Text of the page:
Conspiratorial Thinking in Academic Libraries: Implications for Change Management and Leadership
Some level of belief in conspiracy theories among United States citizens is quite common. Academic libraries have seen significant change over the past 30 years, creating environments ripe for employees to believe in organizational conspiracy theories, or the “notions that powerful groups (e.g., managers) within the workplace are acting in secret to achieve some kind of malevolent objective” (Douglas, Leite, 2017). Through recreating survey research by Douglas and Leite (2017) in several academic libraries, this pilot study aims to discover if academic librarians have beliefs in organizational conspiracy theories and if those beliefs have any impact on an intent to leave. Our study shows academic library employees who have strong beliefs in organizational conspiracies and are unsatisfied with their job do not have intentions of leaving the organization. While additional research with larger sample sizes is required to generalize these results beyond this pilot study, there are important implications for library leadership. One such implication is that organizational conspiratorial thinking is common in academic libraries, which can lead to low job satisfaction. Another implication is that since meaningful work and money or stability were the most cited reasons for staying, leadership can look to these aspects for encouraging retention.
Rob Brotherton, the author of Suspicious Minds, suggests that conspiratorial thinking is so common that it is actually a part of everyday life for most humans. Brotherton provides us with six elements that make up a conspiracy theory: “The prototypical conspiracy theory is an unanswered question; it assumes nothing is as it seems; it portrays the conspirators as preternaturally competent; and as unusually evil; it is founded on anomaly hunting; and it is ultimately irrefutable” (2016, Page 80). Brotherton also reveals that “Just because it has the word “conspiracy” in it does not mean it is necessarily wrong (2016, Page 65) and “Whether they turn out to be true or not, conspiracy theories deep down, are unanswered questions” (2016, Page 66). Douglas and Leite in their article, “Suspicion in the Workplace: Organizational Conspiracy Theories and Work‐Related Outcomes,” offer us this definition of organizational conspiracy theories: “notions that powerful groups (e.g., managers) within the workplace are acting in secret to achieve some kind of malevolent objective” (Page 487).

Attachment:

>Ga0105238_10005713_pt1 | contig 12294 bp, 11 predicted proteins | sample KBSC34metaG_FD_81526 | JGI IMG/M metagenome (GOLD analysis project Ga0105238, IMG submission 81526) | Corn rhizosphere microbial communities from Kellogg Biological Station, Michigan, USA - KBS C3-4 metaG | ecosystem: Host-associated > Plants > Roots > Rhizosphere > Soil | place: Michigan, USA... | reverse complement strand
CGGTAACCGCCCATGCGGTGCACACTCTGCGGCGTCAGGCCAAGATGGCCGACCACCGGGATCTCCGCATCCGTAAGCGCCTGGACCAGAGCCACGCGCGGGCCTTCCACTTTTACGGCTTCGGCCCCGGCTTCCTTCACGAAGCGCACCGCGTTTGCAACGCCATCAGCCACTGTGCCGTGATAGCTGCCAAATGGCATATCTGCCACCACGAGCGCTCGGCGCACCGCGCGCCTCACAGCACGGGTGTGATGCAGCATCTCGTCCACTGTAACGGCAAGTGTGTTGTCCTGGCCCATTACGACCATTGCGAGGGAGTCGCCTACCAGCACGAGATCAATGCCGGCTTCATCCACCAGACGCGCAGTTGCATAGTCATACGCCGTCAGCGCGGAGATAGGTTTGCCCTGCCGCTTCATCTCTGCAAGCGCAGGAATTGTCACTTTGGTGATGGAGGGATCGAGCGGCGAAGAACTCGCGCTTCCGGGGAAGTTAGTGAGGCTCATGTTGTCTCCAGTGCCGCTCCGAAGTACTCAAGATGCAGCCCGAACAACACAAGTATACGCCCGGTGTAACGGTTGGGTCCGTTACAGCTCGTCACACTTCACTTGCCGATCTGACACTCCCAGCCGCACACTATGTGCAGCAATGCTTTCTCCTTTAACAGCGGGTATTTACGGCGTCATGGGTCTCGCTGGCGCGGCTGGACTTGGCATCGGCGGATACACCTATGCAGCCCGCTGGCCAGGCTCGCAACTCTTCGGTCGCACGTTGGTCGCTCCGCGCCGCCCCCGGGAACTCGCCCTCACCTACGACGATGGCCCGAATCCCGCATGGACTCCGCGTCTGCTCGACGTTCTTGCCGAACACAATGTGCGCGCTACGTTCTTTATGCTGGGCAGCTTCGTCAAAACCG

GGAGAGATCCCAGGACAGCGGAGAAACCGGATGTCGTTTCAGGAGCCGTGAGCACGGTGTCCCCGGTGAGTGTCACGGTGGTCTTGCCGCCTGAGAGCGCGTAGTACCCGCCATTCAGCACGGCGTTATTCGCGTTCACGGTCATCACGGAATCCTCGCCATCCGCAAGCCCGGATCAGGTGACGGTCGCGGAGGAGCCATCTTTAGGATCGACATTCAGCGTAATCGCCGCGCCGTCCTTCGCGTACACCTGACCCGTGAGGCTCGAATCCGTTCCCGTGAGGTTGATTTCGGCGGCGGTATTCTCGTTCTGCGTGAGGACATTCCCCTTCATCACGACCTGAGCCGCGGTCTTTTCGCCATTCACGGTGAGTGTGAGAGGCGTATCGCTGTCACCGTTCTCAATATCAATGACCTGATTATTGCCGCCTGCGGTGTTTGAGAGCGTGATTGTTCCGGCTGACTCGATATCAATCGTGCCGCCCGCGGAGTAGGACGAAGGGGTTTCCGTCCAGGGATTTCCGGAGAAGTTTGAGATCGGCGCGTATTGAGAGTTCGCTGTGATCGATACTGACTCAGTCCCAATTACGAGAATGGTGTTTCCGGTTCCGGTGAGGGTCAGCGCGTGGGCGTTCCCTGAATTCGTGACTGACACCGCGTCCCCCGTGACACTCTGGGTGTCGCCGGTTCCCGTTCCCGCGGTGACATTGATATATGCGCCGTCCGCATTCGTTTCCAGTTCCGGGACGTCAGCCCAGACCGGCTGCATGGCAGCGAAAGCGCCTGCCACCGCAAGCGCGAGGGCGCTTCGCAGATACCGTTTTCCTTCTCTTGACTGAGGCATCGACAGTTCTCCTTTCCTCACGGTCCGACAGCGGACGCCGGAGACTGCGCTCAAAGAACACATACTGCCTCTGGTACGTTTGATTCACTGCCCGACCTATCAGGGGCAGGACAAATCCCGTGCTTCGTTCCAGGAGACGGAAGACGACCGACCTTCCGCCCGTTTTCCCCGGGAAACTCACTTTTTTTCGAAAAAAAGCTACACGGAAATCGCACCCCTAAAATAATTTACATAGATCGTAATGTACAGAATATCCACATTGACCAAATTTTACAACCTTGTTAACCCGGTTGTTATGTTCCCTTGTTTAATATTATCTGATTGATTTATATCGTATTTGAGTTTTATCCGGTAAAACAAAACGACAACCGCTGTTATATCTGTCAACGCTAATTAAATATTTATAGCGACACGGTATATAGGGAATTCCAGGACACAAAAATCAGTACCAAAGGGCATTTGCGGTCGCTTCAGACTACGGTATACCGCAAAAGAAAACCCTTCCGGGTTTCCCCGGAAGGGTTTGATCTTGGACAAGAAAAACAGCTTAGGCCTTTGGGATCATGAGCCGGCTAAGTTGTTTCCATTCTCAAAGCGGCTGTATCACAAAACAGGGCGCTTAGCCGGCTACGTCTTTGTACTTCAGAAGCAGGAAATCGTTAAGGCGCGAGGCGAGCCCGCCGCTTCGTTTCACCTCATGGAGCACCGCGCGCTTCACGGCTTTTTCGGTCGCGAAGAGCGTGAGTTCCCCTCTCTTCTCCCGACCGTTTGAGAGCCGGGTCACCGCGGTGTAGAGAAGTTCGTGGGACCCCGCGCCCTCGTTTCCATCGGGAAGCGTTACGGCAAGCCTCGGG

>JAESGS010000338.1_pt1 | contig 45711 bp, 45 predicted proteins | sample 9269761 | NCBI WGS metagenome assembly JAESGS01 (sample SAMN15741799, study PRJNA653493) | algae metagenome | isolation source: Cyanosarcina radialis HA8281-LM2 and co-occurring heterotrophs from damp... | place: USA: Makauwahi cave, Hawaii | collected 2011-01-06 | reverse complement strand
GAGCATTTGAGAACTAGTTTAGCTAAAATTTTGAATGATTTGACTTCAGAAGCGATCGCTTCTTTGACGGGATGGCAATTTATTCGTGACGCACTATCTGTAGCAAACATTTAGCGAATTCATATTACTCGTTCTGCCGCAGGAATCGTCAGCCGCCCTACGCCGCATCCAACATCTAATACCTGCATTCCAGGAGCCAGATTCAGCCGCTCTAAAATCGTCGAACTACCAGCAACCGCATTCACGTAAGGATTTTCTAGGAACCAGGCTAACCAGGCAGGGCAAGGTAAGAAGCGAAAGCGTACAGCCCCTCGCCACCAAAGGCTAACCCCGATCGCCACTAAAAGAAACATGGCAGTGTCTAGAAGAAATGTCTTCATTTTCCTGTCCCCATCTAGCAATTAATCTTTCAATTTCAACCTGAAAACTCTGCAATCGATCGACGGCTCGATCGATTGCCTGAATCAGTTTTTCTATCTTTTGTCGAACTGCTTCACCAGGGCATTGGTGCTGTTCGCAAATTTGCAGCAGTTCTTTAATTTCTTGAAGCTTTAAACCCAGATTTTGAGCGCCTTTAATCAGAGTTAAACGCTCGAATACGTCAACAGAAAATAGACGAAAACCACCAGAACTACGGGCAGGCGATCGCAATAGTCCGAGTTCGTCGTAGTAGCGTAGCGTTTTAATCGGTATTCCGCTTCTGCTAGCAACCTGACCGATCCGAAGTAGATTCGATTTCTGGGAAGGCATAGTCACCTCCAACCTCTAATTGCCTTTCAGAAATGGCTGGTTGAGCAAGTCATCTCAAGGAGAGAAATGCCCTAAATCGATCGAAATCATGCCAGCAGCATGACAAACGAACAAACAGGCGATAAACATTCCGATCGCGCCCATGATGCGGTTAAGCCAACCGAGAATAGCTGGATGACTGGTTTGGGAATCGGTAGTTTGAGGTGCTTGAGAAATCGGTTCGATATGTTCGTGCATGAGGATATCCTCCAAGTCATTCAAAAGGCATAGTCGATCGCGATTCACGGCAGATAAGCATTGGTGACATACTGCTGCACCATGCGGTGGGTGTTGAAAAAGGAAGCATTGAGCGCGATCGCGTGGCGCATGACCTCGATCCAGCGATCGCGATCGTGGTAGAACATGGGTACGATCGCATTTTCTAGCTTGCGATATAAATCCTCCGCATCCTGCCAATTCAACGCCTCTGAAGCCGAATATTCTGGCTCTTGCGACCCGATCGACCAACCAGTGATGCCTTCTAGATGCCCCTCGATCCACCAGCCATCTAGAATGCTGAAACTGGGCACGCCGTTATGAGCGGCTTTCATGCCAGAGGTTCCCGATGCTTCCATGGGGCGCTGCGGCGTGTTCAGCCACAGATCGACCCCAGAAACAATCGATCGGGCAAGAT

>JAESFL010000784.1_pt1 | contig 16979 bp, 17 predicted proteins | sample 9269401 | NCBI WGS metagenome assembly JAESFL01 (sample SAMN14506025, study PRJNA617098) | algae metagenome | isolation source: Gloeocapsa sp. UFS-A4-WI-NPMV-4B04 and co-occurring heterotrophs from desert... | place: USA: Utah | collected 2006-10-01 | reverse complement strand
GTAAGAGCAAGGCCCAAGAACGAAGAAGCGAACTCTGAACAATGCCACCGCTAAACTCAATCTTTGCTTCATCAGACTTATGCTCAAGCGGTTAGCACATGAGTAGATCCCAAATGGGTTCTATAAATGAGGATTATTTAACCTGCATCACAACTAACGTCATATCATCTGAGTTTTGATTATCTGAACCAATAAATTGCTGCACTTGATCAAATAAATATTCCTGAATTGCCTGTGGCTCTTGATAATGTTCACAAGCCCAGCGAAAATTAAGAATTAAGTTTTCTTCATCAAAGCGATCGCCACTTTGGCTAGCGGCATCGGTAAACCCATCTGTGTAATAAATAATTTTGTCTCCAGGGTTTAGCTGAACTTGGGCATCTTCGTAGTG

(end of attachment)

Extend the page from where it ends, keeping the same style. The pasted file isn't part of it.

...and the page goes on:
Psychologists suggest that belief in societal conspiracy theories tends to manifest when a person experiences a lack of understanding of major events in their world, a lack of control or uncertainty, or the need to keep a positive self-image (Douglas, Sutton, Cichocka, 2017). Conspiratorial thinking helps us make sense of a world that is constantly changing, manage what is not within our control, and maintain our sense of being a good and capable person. This can manifest in larger societal issues such as a belief in chemtrails, or conspiratorial thinking can appear in everyday matters, such as a belief that administrators in an organization have hired a construction company for an upcoming building project not because they were the lowest bidder but because the administrators will benefit financially.